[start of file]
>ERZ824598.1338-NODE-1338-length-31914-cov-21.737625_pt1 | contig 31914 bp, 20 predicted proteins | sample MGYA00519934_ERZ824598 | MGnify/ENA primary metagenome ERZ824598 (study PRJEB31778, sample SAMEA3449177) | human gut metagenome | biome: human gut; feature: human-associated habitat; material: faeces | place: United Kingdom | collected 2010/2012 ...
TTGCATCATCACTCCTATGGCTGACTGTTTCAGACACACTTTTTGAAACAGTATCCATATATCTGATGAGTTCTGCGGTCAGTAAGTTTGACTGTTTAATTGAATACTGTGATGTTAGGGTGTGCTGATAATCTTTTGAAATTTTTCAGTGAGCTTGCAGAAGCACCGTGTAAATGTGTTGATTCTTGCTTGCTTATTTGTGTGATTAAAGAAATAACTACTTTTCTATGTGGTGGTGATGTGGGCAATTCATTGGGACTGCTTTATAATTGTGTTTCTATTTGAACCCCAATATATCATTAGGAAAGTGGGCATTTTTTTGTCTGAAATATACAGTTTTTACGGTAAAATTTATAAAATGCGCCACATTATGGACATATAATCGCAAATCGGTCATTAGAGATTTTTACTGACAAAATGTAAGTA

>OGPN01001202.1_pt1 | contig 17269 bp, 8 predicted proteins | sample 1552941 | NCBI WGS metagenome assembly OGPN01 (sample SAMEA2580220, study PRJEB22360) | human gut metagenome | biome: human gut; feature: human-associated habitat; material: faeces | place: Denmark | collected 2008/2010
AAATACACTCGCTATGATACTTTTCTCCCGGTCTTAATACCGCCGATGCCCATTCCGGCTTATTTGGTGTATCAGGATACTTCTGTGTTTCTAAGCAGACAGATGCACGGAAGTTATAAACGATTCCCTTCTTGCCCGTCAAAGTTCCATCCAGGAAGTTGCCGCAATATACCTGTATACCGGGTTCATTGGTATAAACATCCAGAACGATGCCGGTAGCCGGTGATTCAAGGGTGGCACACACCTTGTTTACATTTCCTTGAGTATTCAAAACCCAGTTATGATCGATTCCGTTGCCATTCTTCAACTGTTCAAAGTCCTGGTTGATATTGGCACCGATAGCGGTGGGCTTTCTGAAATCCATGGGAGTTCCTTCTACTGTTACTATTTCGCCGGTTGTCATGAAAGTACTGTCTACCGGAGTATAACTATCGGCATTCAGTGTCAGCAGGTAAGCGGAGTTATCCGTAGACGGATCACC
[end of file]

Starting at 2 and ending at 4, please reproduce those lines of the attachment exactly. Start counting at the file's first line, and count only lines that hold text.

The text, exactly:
TTGCATCATCACTCCTATGGCTGACTGTTTCAGACACACTTTTTGAAACAGTATCCATATATCTGATGAGTTCTGCGGTCAGTAAGTTTGACTGTTTAATTGAATACTGTGATGTTAGGGTGTGCTGATAATCTTTTGAAATTTTTCAGTGAGCTTGCAGAAGCACCGTGTAAATGTGTTGATTCTTGCTTGCTTATTTGTGTGATTAAAGAAATAACTACTTTTCTATGTGGTGGTGATGTGGGCAATTCATTGGGACTGCTTTATAATTGTGTTTCTATTTGAACCCCAATATATCATTAGGAAAGTGGGCATTTTTTTGTCTGAAATATACAGTTTTTACGGTAAAATTTATAAAATGCGCCACATTATGGACATATAATCGCAAATCGGTCATTAGAGATTTTTACTGACAAAATGTAAGTA

>OGPN01001202.1_pt1 | contig 17269 bp, 8 predicted proteins | sample 1552941 | NCBI WGS metagenome assembly OGPN01 (sample SAMEA2580220, study PRJEB22360) | human gut metagenome | biome: human gut; feature: human-associated habitat; material: faeces | place: Denmark | collected 2008/2010
AAATACACTCGCTATGATACTTTTCTCCCGGTCTTAATACCGCCGATGCCCATTCCGGCTTATTTGGTGTATCAGGATACTTCTGTGTTTCTAAGCAGACAGATGCACGGAAGTTATAAACGATTCCCTTCTTGCCCGTCAAAGTTCCATCCAGGAAGTTGCCGCAATATACCTGTATACCGGGTTCATTGGTATAAACATCCAGAACGATGCCGGTAGCCGGTGATTCAAGGGTGGCACACACCTTGTTTACATTTCCTTGAGTATTCAAAACCCAGTTATGATCGATTCCGTTGCCATTCTTCAACTGTTCAAAGTCCTGGTTGATATTGGCACCGATAGCGGTGGGCTTTCTGAAATCCATGGGAGTTCCTTCTACTGTTACTATTTCGCCGGTTGTCATGAAAGTACTGTCTACCGGAGTATAACTATCGGCATTCAGTGTCAGCAGGTAAGCGGAGTTATCCGTAGACGGATCACC